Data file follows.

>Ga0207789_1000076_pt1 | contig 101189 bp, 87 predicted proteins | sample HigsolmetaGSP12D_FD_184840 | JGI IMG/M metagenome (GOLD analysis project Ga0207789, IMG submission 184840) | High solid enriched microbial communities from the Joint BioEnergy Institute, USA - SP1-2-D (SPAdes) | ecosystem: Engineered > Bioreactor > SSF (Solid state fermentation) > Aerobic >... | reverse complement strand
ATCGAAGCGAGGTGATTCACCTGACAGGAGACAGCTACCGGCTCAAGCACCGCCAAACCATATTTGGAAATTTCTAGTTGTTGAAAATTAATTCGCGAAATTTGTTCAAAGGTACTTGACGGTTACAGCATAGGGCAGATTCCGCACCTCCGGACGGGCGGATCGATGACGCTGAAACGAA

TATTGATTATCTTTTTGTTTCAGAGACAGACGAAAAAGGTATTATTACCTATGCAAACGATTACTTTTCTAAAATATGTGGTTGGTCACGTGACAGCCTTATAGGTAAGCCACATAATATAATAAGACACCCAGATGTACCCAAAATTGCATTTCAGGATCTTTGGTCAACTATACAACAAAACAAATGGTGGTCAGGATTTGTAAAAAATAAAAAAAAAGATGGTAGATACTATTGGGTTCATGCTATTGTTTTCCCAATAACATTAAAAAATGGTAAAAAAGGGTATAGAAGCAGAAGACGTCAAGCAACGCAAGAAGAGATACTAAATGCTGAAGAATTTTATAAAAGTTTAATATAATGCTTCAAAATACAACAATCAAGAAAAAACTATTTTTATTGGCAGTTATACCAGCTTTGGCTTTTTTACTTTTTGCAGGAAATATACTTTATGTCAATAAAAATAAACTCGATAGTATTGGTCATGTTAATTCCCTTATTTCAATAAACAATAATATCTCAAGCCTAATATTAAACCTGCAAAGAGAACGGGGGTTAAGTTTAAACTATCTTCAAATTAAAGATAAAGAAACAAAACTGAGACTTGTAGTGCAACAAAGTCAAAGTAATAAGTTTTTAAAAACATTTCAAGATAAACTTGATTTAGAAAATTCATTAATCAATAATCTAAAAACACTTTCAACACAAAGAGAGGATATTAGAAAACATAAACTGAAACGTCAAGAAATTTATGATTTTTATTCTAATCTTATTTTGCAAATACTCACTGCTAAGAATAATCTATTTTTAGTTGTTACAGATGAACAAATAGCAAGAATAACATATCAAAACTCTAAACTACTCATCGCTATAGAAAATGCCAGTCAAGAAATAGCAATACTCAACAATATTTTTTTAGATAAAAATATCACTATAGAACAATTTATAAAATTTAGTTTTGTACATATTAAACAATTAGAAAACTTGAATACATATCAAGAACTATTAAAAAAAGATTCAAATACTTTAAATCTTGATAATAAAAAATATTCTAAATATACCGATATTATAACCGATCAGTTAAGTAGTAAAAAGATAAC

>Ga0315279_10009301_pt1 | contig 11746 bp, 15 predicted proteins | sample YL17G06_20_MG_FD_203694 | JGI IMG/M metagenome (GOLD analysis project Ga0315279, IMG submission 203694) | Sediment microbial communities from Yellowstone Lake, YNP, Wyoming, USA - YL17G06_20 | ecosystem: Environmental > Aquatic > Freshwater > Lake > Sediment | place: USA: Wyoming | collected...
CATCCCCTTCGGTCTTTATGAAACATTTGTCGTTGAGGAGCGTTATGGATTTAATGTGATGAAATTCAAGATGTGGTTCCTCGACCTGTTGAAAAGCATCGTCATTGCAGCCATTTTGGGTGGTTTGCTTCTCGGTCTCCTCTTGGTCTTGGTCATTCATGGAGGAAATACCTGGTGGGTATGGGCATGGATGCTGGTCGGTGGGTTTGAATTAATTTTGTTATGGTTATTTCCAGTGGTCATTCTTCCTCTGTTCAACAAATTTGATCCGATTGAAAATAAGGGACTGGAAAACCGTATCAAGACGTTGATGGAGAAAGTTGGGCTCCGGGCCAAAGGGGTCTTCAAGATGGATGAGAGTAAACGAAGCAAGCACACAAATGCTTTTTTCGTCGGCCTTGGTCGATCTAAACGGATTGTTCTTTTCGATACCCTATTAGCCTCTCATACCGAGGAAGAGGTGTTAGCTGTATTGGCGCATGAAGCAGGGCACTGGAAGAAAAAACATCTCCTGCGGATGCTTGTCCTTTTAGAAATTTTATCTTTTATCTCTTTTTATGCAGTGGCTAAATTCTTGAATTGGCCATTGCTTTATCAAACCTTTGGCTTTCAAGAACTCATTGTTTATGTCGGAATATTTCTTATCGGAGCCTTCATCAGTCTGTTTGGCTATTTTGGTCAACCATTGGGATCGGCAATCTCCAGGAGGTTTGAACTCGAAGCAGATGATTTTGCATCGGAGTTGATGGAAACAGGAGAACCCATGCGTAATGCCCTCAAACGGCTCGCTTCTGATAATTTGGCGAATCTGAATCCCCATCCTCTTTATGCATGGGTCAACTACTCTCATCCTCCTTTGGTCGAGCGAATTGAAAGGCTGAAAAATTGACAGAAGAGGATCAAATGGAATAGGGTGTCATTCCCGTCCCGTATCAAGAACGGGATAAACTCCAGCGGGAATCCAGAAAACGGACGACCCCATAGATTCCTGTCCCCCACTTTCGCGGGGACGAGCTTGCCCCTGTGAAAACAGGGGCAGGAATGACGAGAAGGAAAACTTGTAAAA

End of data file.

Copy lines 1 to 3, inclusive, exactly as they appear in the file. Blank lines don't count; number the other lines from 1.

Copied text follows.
>Ga0207789_1000076_pt1 | contig 101189 bp, 87 predicted proteins | sample HigsolmetaGSP12D_FD_184840 | JGI IMG/M metagenome (GOLD analysis project Ga0207789, IMG submission 184840) | High solid enriched microbial communities from the Joint BioEnergy Institute, USA - SP1-2-D (SPAdes) | ecosystem: Engineered > Bioreactor > SSF (Solid state fermentation) > Aerobic >... | reverse complement strand
ATCGAAGCGAGGTGATTCACCTGACAGGAGACAGCTACCGGCTCAAGCACCGCCAAACCATATTTGGAAATTTCTAGTTGTTGAAAATTAATTCGCGAAATTTGTTCAAAGGTACTTGACGGTTACAGCATAGGGCAGATTCCGCACCTCCGGACGGGCGGATCGATGACGCTGAAACGAA

TATTGATTATCTTTTTGTTTCAGAGACAGACGAAAAAGGTATTATTACCTATGCAAACGATTACTTTTCTAAAATATGTGGTTGGTCACGTGACAGCCTTATAGGTAAGCCACATAATATAATAAGACACCCAGATGTACCCAAAATTGCATTTCAGGATCTTTGGTCAACTATACAACAAAACAAATGGTGGTCAGGATTTGTAAAAAATAAAAAAAAAGATGGTAGATACTATTGGGTTCATGCTATTGTTTTCCCAATAACATTAAAAAATGGTAAAAAAGGGTATAGAAGCAGAAGACGTCAAGCAACGCAAGAAGAGATACTAAATGCTGAAGAATTTTATAAAAGTTTAATATAATGCTTCAAAATACAACAATCAAGAAAAAACTATTTTTATTGGCAGTTATACCAGCTTTGGCTTTTTTACTTTTTGCAGGAAATATACTTTATGTCAATAAAAATAAACTCGATAGTATTGGTCATGTTAATTCCCTTATTTCAATAAACAATAATATCTCAAGCCTAATATTAAACCTGCAAAGAGAACGGGGGTTAAGTTTAAACTATCTTCAAATTAAAGATAAAGAAACAAAACTGAGACTTGTAGTGCAACAAAGTCAAAGTAATAAGTTTTTAAAAACATTTCAAGATAAACTTGATTTAGAAAATTCATTAATCAATAATCTAAAAACACTTTCAACACAAAGAGAGGATATTAGAAAACATAAACTGAAACGTCAAGAAATTTATGATTTTTATTCTAATCTTATTTTGCAAATACTCACTGCTAAGAATAATCTATTTTTAGTTGTTACAGATGAACAAATAGCAAGAATAACATATCAAAACTCTAAACTACTCATCGCTATAGAAAATGCCAGTCAAGAAATAGCAATACTCAACAATATTTTTTTAGATAAAAATATCACTATAGAACAATTTATAAAATTTAGTTTTGTACATATTAAACAATTAGAAAACTTGAATACATATCAAGAACTATTAAAAAAAGATTCAAATACTTTAAATCTTGATAATAAAAAATATTCTAAATATACCGATATTATAACCGATCAGTTAAGTAGTAAAAAGATAAC